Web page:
location: Teegan's House.
What is it supposed to be on the show?
A. A residential
Q. Where is it supposed to be on the show?
A. At 22 Lincoln
Lane, in Miami.
Q. When did we see it on the show?
A. In Episode 2 (of Season 3), "Finding Freebo".
Earlier, Dexter had been stalking Freebo at his house, when he accidentally stumbled into a fight scene and was forced to kill Oscar Prado in self defense. Freebo himself escaped during the melee.
Both Dexter and the police were now hunting Freebo. And when Freebo's girlfriend, Teegan, turns up dead, everyone (including Dexter) assumes that Freebo murdered her.
To try to find clues about Freebo's possible whereabouts, Dexter breaks into this house. It is the home of his dead girlfriend,Teegan, and what Dexter doesn't know is that Freebo is hiding out there.
So Dex is surprised when he spots a nude Freebo walking around Teegan's house.
Unprepared, Dexter hurries home to get his killing tools, then returns and dispatches Freebo in his usual bloody ritual.
Little does Dexter know, however, that assistant district attorney Miguel Prado has also come to Teegan's house that night, looking for his brother's killer. Instead, Prado bumps into Dexter, catching him literally red-handed, still holding the knife he used to kill Freebo.
Dexter is shocked, however, when the gun-wielding Prado doesn't arrest him, but instead hugs him warmly, and thanks him for killing the man who (Miguel believes) murdered his brother.
It turns out
that Prado had come there hoping to kill Freebo himself, but unsure of
whether he would be able to go through with it -
A. A residential home, but not in Miami.
Q. Where can I find it in real life?
A. The house is directly across the street from the Sunset-Gower studio where "Dexter" is filmed, on Gordon Street.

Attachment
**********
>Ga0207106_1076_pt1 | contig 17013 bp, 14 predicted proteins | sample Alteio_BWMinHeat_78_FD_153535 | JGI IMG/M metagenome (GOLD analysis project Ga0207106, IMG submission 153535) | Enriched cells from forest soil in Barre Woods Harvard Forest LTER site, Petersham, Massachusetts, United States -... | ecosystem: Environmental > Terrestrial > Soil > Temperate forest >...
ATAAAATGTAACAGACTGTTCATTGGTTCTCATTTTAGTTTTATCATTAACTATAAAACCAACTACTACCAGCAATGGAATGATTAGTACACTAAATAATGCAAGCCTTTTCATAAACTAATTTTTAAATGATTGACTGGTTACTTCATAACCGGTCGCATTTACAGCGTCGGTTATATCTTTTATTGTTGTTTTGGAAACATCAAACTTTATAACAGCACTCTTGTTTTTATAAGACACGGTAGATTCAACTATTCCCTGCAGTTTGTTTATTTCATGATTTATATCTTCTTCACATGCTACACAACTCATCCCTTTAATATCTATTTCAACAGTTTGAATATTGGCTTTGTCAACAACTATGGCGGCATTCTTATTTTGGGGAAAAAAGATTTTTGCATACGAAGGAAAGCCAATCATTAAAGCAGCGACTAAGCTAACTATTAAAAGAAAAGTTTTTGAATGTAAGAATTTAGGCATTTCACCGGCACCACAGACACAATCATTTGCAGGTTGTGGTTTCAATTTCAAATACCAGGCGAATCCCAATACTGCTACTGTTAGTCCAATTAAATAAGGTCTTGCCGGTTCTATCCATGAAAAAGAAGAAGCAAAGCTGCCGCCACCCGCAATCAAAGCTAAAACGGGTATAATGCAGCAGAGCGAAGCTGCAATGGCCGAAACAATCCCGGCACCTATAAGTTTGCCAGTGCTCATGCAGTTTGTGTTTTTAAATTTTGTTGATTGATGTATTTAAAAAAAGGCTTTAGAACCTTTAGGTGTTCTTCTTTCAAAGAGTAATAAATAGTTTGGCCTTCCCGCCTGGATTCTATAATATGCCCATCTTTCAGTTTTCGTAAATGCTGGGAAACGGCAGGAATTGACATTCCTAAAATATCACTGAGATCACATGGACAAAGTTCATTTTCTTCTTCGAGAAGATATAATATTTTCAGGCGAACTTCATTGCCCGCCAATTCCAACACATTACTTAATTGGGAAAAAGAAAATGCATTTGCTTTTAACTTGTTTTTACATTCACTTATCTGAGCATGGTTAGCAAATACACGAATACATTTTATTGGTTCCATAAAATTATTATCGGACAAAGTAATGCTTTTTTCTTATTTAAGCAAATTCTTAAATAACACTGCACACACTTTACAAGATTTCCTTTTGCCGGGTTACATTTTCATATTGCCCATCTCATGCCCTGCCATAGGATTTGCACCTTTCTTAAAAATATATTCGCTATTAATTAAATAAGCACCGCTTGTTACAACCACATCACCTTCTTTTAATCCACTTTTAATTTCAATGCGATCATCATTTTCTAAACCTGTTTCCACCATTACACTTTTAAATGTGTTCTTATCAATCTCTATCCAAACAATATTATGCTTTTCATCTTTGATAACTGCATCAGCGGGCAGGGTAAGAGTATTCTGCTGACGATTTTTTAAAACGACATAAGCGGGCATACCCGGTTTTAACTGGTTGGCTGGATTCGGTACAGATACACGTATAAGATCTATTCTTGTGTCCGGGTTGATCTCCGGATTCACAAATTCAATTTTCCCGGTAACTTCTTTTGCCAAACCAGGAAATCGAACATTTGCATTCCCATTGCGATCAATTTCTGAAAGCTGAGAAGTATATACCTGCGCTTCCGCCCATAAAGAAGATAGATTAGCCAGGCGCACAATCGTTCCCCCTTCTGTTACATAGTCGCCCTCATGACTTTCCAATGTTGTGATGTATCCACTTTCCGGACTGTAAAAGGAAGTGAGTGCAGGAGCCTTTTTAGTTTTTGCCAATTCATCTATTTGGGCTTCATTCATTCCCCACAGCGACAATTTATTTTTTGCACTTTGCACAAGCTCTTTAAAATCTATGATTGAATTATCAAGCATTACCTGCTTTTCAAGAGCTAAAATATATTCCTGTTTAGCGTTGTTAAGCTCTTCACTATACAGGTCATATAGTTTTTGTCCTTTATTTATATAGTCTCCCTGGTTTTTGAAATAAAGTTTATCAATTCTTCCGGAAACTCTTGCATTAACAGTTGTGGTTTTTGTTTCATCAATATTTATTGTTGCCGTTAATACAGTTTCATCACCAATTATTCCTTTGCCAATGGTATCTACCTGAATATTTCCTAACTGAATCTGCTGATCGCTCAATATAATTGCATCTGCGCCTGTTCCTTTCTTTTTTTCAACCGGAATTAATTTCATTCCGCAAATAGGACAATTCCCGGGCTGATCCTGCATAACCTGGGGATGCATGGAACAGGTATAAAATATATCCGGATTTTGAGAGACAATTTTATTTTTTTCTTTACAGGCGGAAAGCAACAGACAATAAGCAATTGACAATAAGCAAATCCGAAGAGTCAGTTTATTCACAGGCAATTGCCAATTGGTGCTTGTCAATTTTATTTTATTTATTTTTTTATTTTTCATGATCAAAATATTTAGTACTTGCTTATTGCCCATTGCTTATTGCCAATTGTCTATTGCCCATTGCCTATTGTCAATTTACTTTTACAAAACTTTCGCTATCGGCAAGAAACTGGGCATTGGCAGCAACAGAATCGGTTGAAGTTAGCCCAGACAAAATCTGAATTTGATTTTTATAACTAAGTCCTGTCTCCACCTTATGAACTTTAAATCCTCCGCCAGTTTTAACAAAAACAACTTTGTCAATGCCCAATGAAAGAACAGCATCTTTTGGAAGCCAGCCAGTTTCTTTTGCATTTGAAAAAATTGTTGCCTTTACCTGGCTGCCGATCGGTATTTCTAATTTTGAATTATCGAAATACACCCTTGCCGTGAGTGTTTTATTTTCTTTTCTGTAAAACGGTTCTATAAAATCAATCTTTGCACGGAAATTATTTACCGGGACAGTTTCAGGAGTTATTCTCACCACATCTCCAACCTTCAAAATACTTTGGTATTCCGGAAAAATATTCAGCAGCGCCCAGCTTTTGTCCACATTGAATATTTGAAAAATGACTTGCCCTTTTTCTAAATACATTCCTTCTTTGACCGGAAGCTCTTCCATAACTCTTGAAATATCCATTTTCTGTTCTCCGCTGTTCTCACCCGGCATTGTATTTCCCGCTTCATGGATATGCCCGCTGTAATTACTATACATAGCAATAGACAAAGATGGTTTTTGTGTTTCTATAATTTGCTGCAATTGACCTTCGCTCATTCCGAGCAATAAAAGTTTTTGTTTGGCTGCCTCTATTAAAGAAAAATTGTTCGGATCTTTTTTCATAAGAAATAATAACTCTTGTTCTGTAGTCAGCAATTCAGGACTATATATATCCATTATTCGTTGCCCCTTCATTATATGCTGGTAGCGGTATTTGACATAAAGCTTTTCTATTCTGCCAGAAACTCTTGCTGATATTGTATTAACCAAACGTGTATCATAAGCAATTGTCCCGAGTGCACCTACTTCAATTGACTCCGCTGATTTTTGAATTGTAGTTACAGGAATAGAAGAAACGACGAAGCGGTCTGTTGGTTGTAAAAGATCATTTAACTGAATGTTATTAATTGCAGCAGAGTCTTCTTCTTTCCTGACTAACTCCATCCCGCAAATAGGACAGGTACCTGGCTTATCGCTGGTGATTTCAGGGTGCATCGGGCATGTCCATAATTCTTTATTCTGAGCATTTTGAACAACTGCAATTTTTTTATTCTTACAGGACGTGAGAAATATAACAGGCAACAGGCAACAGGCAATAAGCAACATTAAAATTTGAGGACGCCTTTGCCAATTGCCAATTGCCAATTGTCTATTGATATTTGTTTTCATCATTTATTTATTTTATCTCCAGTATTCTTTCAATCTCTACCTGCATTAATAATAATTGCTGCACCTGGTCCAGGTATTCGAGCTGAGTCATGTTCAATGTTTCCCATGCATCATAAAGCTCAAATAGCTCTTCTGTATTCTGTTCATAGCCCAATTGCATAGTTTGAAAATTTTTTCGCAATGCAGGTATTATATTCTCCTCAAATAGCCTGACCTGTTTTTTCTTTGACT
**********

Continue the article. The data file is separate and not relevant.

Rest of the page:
I'm 99% sure it's the house at 1432 Gordon Street, in Hollywood, on the east side of the street.
But if you take another look at the scene, you'll notice that the entire scene was shot in the back yard of the home, so the front of the house is never seen. And since the aerial photos can't show many details of the tree-covered back yard, I can't be 100% positive.
Dexter is seen
coming out of the home's back door, and later dragging Freebo's unconscious
body across the back yard, to a garage, where he killed Freebo. The
house is real, of course, as is the yard (where he is later confronted
by Miguel Prado). The interior of that garage, though, where Dexter
supposedly killed Freebo, was actually just a set built at the studio.
But there actually is a detached garage back there, hidden under all those
Warning: This is a private home. Do not
knock on their door, trespass on their property, or do
The house is
just a few doors north of Anton's apartment
house, and is also near several other "Dexter" third-season
locations, including the tailor shop where
Dexter is grabbed by the Skinner, the school
where he picks up Rita's kids, the traffic accident
scene, the hooker motel, as well as the homes of Wendell Owens
and Ramon Prado.
this house (which is the home of Freebo's dead girlfriend, Teegan) with
Freebo's own house, which was located
in San Pedro.
Q. How the heck did you figure out where it was?
A. This was almost impossible. The front of the house is never shown, and there just weren't enough clues in the dark back yard scene to allow me to find it somewhere in all of greater L.A.
After spending ages hunting for it in Pedro, and turning up nothing, I eventually gave up finding it on my own.
It wasn't until later, when I received a tip (from a departed artist) that the house was really across the street from the studio, that I eventually found it. (Thanks!)
then, pinpointing the exact house on the street wasn't easy, since I didn't
know what the front of the house looked like, and the aerial photos didn't
reveal much of the back yard. Finally, though, I was able to pick up on
a few small but important details in the aerial photos (centering around
the back roof and general layout), and nailed down what I believe is the
Dexter screenshots from the show and all related characters & elements
are trademarks of and © Showtime.
Looking for something in particular? Search the Seeing-Stars website!